The Analytics of Sympathy — A Training Guide for All Persons of the Child-ish Persuasion

Tonight as I was giving Laylee and Magoo their bath, life was a dream and a song. Everyone was happy and splashy and damp. Magoo was pouring water over Laylee’s head. She loved it and then suddenly she so didn’t love it. She hated it. Water was evil. Water must be stopped. The only way she could think to stop it was with the piteous siren of screaming death.

Do you wanna know how much sympathy I have for the piteous siren of screaming death? Did you say “zip-o,” “zilch,” or “nada?” Then you win a cookie! Come and get it. Wait. It’s gone. But I still like you.

She was absolutely baffled that I didn’t rush to her aid or even dab the water away from her eyes with a tender “Oh baby!” It’s all about the frenzinated decibility of the wail, well past my tolerance threshold.

So, for the benefit of my kids and all persons of the child-ish persuasion everywhere, I have created a scientific analysis of parental sympathy based on measurements taken on site at my home in the Seattle area.


As you can see, from this highly accurate line graph, as the frenzied volume of the crying increases, the level of parental sympathy decreases. Often the sympathy is replaced by annoyance but occasionally the parent is simply incapacitated by the sheer volume of the screaming and is unable to function, shutting off all nurturing ability. However, my studies have found that adrenaline-based parental sympathy kicks in when a certain level of ear-shattering other-worldly screechitude is achieved, a level which signals an actual dismemberment or other life-threatening injury. This is shown by the sharp rise at the end of the curve.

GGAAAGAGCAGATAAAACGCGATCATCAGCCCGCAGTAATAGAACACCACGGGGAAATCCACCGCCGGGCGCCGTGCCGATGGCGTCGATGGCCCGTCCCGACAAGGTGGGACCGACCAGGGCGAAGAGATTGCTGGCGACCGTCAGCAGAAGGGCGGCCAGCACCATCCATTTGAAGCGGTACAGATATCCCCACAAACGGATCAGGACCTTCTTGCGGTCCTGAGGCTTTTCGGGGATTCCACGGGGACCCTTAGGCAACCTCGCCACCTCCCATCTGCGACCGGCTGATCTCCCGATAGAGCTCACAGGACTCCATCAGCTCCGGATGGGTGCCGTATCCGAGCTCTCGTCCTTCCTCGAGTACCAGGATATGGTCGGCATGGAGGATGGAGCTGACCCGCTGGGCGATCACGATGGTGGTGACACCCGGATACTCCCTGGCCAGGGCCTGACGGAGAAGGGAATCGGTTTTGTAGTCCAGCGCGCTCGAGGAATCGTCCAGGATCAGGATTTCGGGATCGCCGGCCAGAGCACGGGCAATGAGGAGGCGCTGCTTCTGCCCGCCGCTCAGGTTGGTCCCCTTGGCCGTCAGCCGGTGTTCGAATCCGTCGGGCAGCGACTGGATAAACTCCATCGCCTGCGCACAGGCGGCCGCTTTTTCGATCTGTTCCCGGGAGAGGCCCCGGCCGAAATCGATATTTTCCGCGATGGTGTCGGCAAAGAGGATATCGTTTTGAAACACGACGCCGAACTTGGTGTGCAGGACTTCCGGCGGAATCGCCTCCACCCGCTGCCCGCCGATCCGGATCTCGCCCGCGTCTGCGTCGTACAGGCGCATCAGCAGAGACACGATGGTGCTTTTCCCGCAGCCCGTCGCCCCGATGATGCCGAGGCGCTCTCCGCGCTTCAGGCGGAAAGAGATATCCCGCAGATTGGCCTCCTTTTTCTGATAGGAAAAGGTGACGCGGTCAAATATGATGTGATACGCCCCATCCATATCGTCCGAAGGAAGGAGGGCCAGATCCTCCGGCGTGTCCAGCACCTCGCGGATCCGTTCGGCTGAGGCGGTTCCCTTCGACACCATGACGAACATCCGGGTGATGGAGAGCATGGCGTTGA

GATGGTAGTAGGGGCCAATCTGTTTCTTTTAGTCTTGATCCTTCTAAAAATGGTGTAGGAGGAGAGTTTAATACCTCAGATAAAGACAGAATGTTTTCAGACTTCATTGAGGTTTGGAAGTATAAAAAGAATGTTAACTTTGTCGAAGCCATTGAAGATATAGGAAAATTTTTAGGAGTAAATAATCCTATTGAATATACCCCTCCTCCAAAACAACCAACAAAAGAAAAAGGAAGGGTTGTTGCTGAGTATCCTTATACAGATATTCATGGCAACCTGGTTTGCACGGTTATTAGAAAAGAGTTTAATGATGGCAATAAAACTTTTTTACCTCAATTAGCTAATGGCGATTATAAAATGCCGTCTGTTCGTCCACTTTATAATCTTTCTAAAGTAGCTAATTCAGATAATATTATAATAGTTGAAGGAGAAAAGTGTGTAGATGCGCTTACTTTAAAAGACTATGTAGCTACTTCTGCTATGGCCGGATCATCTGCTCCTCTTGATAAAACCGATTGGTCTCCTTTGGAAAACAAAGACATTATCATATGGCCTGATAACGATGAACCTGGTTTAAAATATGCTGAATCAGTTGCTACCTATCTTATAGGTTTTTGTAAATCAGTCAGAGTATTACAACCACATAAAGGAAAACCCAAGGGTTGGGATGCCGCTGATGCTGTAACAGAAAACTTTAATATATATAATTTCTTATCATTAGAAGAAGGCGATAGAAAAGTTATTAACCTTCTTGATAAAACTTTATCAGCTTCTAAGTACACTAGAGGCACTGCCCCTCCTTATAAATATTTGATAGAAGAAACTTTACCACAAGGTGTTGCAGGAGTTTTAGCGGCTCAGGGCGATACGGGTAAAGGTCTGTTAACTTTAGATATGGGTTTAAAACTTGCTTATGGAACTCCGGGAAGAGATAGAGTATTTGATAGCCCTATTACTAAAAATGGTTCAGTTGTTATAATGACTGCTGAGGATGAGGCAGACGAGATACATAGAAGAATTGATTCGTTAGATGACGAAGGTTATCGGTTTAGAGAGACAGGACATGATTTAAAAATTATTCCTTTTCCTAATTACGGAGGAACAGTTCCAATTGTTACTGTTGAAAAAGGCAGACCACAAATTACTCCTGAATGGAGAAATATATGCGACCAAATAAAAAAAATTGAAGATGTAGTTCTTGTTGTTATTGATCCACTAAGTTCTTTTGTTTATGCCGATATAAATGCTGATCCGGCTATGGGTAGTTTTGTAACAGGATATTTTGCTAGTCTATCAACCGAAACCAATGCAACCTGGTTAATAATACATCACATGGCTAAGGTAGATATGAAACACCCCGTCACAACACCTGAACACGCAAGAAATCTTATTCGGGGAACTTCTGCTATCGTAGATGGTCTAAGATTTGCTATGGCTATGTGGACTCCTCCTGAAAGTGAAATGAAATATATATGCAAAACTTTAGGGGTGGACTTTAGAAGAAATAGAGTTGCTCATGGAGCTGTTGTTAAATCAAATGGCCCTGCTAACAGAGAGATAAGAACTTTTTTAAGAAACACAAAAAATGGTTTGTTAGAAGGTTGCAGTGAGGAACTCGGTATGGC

This sympathetic-destructional graph illustrates how a parent’s kindly reaction diminishes in direct proportion to the amount of property currently being destroyed by the little banshee. If you’re screeching like a psychobot whilst spewing grape juice all over my white carpet and chopping my computer to bits with Ginsu knives, I may be less tempted to comfort you and more tempted to trade you to the Girl Scouts for some cookies.


Carnage is key. If you can show physical evidence of an injury attached to your screaming, regardless of the decibility or destruction, you will receive sympathy. Even small head wounds are good for this. They can be quite minor and still produce an impressive amount of blood. If you’re hemorrhaging, your parents will likely snuggle you… tightly… to stop the bleeding… and for love.

So kids, for maximum sympathy, keep the crying to a soft whimper, the property destruction to a minimum and the carnage on high.

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29 Responses to The Analytics of Sympathy — A Training Guide for All Persons of the Child-ish Persuasion

  1. Jenny says:

    HILARIOUS. I love it.

  2. Love it! Classic DYM post!

  3. Jessica says:

    I am very impressed with your scientific approach and analytical abilities. Your findings are similar to mine, except for the analysis of how motherly rage is influenced in such situations. Or maybe thats just me…..
    Great post.

  4. Sarah says:

    The analysis is right on. Screaming makes me want to poke my eyeballs out, unless, of course, there is blood.

  5. Lundie says:

    Not only is your data dead on, but you will always win me over with a beautifully created chart!

    Thanks for brightening my day!

  6. Paige says:

    Thank you for that informative and extremely well illustrated lesson! I’m sure it will come in handy in dealing with my 3 year old.

  7. Farm Wife says:

    Have you been peeking in my windows again? I have found that this works in the opposite with Husband though. The louder the banshee wails, the more comforting and concerned he becomes. Is he abnormal?